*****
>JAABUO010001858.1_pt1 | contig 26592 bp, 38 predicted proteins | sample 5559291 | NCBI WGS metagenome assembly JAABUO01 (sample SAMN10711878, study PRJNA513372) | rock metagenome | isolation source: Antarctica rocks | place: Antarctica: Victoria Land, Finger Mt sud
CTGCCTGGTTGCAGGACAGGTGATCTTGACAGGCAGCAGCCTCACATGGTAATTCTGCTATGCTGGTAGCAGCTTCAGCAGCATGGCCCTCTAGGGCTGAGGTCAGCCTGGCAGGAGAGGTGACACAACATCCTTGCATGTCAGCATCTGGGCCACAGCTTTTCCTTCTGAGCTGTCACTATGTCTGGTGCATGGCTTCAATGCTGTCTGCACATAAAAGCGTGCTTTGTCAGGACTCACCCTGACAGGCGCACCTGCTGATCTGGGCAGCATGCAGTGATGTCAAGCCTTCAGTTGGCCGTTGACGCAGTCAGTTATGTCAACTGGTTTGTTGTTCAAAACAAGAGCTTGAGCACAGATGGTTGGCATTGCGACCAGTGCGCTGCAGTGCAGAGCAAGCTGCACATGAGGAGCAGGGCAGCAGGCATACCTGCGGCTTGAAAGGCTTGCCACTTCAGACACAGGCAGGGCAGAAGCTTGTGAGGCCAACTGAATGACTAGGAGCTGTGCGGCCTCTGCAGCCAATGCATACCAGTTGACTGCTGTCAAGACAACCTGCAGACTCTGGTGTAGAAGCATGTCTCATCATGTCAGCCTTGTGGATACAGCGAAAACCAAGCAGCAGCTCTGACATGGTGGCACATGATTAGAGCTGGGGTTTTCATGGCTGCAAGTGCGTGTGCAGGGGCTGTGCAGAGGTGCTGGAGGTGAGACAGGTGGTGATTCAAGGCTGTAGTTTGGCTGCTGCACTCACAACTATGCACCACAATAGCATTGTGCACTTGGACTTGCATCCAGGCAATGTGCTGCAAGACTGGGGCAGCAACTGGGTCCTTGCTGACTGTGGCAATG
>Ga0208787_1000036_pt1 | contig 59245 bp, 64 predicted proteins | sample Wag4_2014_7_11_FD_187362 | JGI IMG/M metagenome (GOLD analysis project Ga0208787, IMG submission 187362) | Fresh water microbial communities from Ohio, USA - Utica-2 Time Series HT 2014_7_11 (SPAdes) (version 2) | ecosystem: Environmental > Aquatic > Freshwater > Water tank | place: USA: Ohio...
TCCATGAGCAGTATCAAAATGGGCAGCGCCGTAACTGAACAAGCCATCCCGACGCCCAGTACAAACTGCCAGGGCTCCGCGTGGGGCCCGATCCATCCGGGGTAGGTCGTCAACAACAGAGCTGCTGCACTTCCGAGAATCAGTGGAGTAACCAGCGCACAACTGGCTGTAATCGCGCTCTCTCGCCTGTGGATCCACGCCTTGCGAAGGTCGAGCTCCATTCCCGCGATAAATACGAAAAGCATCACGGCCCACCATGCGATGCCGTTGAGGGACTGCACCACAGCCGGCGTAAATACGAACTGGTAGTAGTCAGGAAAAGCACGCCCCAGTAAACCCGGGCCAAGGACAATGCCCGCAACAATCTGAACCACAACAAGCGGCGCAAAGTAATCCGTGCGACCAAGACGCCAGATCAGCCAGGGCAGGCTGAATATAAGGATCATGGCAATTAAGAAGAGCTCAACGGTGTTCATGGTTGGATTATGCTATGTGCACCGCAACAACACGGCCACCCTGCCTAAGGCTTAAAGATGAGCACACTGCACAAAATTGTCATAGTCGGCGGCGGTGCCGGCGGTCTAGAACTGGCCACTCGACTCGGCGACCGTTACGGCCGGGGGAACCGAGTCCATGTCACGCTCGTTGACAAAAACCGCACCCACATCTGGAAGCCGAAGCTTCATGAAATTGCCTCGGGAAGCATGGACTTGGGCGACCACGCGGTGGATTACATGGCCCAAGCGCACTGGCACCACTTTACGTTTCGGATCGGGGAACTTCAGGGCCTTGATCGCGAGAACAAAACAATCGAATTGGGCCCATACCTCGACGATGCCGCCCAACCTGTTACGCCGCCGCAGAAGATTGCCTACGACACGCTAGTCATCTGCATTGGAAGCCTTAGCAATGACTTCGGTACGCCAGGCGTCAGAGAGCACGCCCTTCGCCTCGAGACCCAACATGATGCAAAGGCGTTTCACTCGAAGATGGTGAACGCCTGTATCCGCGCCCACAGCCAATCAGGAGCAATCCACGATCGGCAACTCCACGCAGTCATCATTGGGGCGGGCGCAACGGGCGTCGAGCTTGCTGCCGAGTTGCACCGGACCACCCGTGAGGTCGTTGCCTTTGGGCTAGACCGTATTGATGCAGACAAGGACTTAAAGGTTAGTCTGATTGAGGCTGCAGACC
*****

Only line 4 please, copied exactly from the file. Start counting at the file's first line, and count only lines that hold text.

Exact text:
TCCATGAGCAGTATCAAAATGGGCAGCGCCGTAACTGAACAAGCCATCCCGACGCCCAGTACAAACTGCCAGGGCTCCGCGTGGGGCCCGATCCATCCGGGGTAGGTCGTCAACAACAGAGCTGCTGCACTTCCGAGAATCAGTGGAGTAACCAGCGCACAACTGGCTGTAATCGCGCTCTCTCGCCTGTGGATCCACGCCTTGCGAAGGTCGAGCTCCATTCCCGCGATAAATACGAAAAGCATCACGGCCCACCATGCGATGCCGTTGAGGGACTGCACCACAGCCGGCGTAAATACGAACTGGTAGTAGTCAGGAAAAGCACGCCCCAGTAAACCCGGGCCAAGGACAATGCCCGCAACAATCTGAACCACAACAAGCGGCGCAAAGTAATCCGTGCGACCAAGACGCCAGATCAGCCAGGGCAGGCTGAATATAAGGATCATGGCAATTAAGAAGAGCTCAACGGTGTTCATGGTTGGATTATGCTATGTGCACCGCAACAACACGGCCACCCTGCCTAAGGCTTAAAGATGAGCACACTGCACAAAATTGTCATAGTCGGCGGCGGTGCCGGCGGTCTAGAACTGGCCACTCGACTCGGCGACCGTTACGGCCGGGGGAACCGAGTCCATGTCACGCTCGTTGACAAAAACCGCACCCACATCTGGAAGCCGAAGCTTCATGAAATTGCCTCGGGAAGCATGGACTTGGGCGACCACGCGGTGGATTACATGGCCCAAGCGCACTGGCACCACTTTACGTTTCGGATCGGGGAACTTCAGGGCCTTGATCGCGAGAACAAAACAATCGAATTGGGCCCATACCTCGACGATGCCGCCCAACCTGTTACGCCGCCGCAGAAGATTGCCTACGACACGCTAGTCATCTGCATTGGAAGCCTTAGCAATGACTTCGGTACGCCAGGCGTCAGAGAGCACGCCCTTCGCCTCGAGACCCAACATGATGCAAAGGCGTTTCACTCGAAGATGGTGAACGCCTGTATCCGCGCCCACAGCCAATCAGGAGCAATCCACGATCGGCAACTCCACGCAGTCATCATTGGGGCGGGCGCAACGGGCGTCGAGCTTGCTGCCGAGTTGCACCGGACCACCCGTGAGGTCGTTGCCTTTGGGCTAGACCGTATTGATGCAGACAAGGACTTAAAGGTTAGTCTGATTGAGGCTGCAGACC